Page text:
New Jersey lawmakers pass marijuana referendum for 2020 ballot
Trenton, New Jersey — A super-majority of New Jersey lawmakers on Monday passed a proposed ballot question to legalize recreational marijuana, putting the referendum before voters on the 2020 ballot.
The Democrat-led Assembly passed the measure 49-24, with one abstention, while the Senate passed the question 24-16.
The proposal need not go before Democratic Gov. Phil Murphy, though he supports marijuana legalization.
The question asks voters if they'll approve recreational cannabis for people 21 and older. All sales of marijuana products would be subject to the state's 6.625% sales tax, and towns could pass ordinances to charge local taxes as well.
"The time to end the prohibition of adult-use cannabis is now," Assembly Speaker Craig Coughlin said.
If approved by voters, New Jersey would become the 11th state, along with the District of Columbia, to legalize recreational marijuana. Medical marijuana is legal in 33 states and the District of Columbia.
The ballot question was the second choice of Murphy and legislative leaders, who failed in March to advance legislation that would have legalized cannabis. Legislators at the time cited a number of concerns with the bill, including worries that some who were convicted of dealing marijuana could too easily get their records cleared. The opposition at the time was on both sides of the political aisle.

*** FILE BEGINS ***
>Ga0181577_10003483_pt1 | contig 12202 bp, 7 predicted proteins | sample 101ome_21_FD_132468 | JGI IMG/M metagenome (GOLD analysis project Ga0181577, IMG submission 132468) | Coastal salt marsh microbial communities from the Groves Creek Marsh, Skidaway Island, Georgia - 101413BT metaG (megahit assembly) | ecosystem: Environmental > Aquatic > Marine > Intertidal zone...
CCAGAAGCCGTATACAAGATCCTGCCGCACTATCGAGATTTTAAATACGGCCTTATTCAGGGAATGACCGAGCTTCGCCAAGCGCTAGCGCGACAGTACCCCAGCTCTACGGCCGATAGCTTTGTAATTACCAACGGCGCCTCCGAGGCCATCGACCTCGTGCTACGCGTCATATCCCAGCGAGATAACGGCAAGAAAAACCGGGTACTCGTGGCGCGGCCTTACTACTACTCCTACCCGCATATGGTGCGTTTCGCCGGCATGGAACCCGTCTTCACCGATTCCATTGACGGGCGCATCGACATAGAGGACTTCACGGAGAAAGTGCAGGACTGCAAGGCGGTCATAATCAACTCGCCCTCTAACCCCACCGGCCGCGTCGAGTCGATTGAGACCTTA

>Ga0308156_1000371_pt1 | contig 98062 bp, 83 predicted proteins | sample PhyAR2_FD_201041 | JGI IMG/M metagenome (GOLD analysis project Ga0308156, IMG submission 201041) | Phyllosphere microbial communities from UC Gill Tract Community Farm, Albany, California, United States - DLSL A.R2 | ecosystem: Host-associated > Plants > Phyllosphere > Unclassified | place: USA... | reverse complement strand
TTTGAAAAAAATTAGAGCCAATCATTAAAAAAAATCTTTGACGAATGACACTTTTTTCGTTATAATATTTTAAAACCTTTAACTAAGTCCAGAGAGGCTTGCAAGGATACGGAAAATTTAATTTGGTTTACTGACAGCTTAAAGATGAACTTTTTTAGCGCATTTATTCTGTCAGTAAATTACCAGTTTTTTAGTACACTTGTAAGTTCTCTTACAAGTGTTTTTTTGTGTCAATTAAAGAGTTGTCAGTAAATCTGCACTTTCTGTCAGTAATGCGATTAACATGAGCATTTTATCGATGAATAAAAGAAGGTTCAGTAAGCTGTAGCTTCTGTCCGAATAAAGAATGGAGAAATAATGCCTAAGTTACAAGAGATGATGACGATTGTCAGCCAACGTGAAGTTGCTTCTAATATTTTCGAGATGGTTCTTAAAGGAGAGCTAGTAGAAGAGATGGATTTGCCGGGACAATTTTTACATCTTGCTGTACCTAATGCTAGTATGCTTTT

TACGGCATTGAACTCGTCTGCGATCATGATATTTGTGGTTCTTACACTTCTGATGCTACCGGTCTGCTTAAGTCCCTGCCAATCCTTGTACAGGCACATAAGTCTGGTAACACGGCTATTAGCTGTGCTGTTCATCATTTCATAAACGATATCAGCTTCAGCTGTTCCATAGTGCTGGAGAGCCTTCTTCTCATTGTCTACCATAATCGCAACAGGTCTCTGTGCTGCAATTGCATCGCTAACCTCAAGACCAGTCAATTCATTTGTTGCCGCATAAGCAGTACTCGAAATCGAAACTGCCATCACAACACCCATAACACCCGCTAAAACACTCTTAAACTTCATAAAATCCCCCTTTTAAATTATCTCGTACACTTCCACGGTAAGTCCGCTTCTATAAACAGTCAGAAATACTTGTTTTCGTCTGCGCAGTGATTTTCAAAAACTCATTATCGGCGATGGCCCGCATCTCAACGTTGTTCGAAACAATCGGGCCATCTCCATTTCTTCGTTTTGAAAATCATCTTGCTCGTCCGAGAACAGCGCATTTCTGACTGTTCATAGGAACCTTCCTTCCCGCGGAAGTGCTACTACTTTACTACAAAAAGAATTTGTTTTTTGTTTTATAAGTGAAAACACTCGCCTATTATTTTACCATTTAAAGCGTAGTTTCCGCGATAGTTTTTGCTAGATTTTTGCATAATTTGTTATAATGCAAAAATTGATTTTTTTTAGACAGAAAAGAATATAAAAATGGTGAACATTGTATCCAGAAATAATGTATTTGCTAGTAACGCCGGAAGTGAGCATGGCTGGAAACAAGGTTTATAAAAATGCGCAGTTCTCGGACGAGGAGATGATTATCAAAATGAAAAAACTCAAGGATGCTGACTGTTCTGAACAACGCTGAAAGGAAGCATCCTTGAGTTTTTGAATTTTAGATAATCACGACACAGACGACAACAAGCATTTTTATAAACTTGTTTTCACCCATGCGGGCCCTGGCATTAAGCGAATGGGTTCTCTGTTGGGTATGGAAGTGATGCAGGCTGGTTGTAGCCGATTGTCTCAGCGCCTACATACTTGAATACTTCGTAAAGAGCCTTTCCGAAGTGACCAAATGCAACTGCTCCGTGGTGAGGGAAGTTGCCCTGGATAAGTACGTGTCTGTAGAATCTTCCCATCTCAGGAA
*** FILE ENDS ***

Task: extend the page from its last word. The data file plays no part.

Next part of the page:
Supporters of the question accepted it after it became clear that legislation didn't have enough support. Some worried that the ballot question defers lawmakers' responsibility to address racial and social justice concerns since black residents get arrested on marijuana charges at a disproportionate rate compared with whites.
"A constitutional amendment asks voters to make a decision first and find out the details later, undermining the principles of a representative, participatory democracy," said Amol Sinha, the executive director of the state American Civil Liberties Union.
The larger-than-three-fifths majorities in both chambers matters because it ensures the question will be put to voters by 2020. Had only a simple majority of both houses passed the question, then lawmakers would have had to hold a second vote in the new session, which starts Jan. 14.
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